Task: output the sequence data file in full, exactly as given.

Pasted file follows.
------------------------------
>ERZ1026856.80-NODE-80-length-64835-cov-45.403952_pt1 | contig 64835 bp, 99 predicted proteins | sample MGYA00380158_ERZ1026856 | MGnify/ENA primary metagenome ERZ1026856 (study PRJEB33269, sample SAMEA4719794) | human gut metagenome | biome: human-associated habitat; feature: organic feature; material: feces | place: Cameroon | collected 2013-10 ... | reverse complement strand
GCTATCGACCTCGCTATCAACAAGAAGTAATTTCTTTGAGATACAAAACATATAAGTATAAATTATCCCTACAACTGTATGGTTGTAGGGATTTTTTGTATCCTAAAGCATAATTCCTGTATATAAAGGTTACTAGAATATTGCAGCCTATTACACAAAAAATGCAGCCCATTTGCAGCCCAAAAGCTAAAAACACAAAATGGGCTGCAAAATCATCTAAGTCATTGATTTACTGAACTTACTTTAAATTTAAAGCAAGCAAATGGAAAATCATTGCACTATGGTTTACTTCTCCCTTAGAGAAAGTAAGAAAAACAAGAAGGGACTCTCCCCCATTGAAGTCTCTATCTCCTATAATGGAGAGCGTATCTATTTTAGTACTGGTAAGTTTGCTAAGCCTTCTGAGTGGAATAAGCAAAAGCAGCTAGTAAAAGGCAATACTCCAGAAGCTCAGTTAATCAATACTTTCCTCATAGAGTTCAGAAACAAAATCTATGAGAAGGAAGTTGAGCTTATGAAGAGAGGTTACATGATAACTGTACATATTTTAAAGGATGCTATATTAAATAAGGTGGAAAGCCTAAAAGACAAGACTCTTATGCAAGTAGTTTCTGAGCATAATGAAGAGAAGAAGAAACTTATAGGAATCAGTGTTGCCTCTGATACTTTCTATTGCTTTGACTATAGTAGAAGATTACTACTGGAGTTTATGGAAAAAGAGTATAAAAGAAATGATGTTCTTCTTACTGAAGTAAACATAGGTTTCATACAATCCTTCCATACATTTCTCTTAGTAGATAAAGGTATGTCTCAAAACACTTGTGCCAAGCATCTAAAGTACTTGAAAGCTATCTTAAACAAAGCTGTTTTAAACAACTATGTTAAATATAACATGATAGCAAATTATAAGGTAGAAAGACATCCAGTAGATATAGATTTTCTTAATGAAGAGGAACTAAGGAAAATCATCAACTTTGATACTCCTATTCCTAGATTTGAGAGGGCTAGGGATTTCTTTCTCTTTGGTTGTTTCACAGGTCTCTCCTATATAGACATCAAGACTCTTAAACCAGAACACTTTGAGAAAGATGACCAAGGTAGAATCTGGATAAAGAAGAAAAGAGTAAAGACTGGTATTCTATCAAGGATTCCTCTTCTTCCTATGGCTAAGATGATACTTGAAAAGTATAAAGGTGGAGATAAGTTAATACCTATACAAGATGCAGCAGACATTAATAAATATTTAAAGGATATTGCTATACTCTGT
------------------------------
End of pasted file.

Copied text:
>ERZ1026856.80-NODE-80-length-64835-cov-45.403952_pt1 | contig 64835 bp, 99 predicted proteins | sample MGYA00380158_ERZ1026856 | MGnify/ENA primary metagenome ERZ1026856 (study PRJEB33269, sample SAMEA4719794) | human gut metagenome | biome: human-associated habitat; feature: organic feature; material: feces | place: Cameroon | collected 2013-10 ... | reverse complement strand
GCTATCGACCTCGCTATCAACAAGAAGTAATTTCTTTGAGATACAAAACATATAAGTATAAATTATCCCTACAACTGTATGGTTGTAGGGATTTTTTGTATCCTAAAGCATAATTCCTGTATATAAAGGTTACTAGAATATTGCAGCCTATTACACAAAAAATGCAGCCCATTTGCAGCCCAAAAGCTAAAAACACAAAATGGGCTGCAAAATCATCTAAGTCATTGATTTACTGAACTTACTTTAAATTTAAAGCAAGCAAATGGAAAATCATTGCACTATGGTTTACTTCTCCCTTAGAGAAAGTAAGAAAAACAAGAAGGGACTCTCCCCCATTGAAGTCTCTATCTCCTATAATGGAGAGCGTATCTATTTTAGTACTGGTAAGTTTGCTAAGCCTTCTGAGTGGAATAAGCAAAAGCAGCTAGTAAAAGGCAATACTCCAGAAGCTCAGTTAATCAATACTTTCCTCATAGAGTTCAGAAACAAAATCTATGAGAAGGAAGTTGAGCTTATGAAGAGAGGTTACATGATAACTGTACATATTTTAAAGGATGCTATATTAAATAAGGTGGAAAGCCTAAAAGACAAGACTCTTATGCAAGTAGTTTCTGAGCATAATGAAGAGAAGAAGAAACTTATAGGAATCAGTGTTGCCTCTGATACTTTCTATTGCTTTGACTATAGTAGAAGATTACTACTGGAGTTTATGGAAAAAGAGTATAAAAGAAATGATGTTCTTCTTACTGAAGTAAACATAGGTTTCATACAATCCTTCCATACATTTCTCTTAGTAGATAAAGGTATGTCTCAAAACACTTGTGCCAAGCATCTAAAGTACTTGAAAGCTATCTTAAACAAAGCTGTTTTAAACAACTATGTTAAATATAACATGATAGCAAATTATAAGGTAGAAAGACATCCAGTAGATATAGATTTTCTTAATGAAGAGGAACTAAGGAAAATCATCAACTTTGATACTCCTATTCCTAGATTTGAGAGGGCTAGGGATTTCTTTCTCTTTGGTTGTTTCACAGGTCTCTCCTATATAGACATCAAGACTCTTAAACCAGAACACTTTGAGAAAGATGACCAAGGTAGAATCTGGATAAAGAAGAAAAGAGTAAAGACTGGTATTCTATCAAGGATTCCTCTTCTTCCTATGGCTAAGATGATACTTGAAAAGTATAAAGGTGGAGATAAGTTAATACCTATACAAGATGCAGCAGACATTAATAAATATTTAAAGGATATTGCTATACTCTGT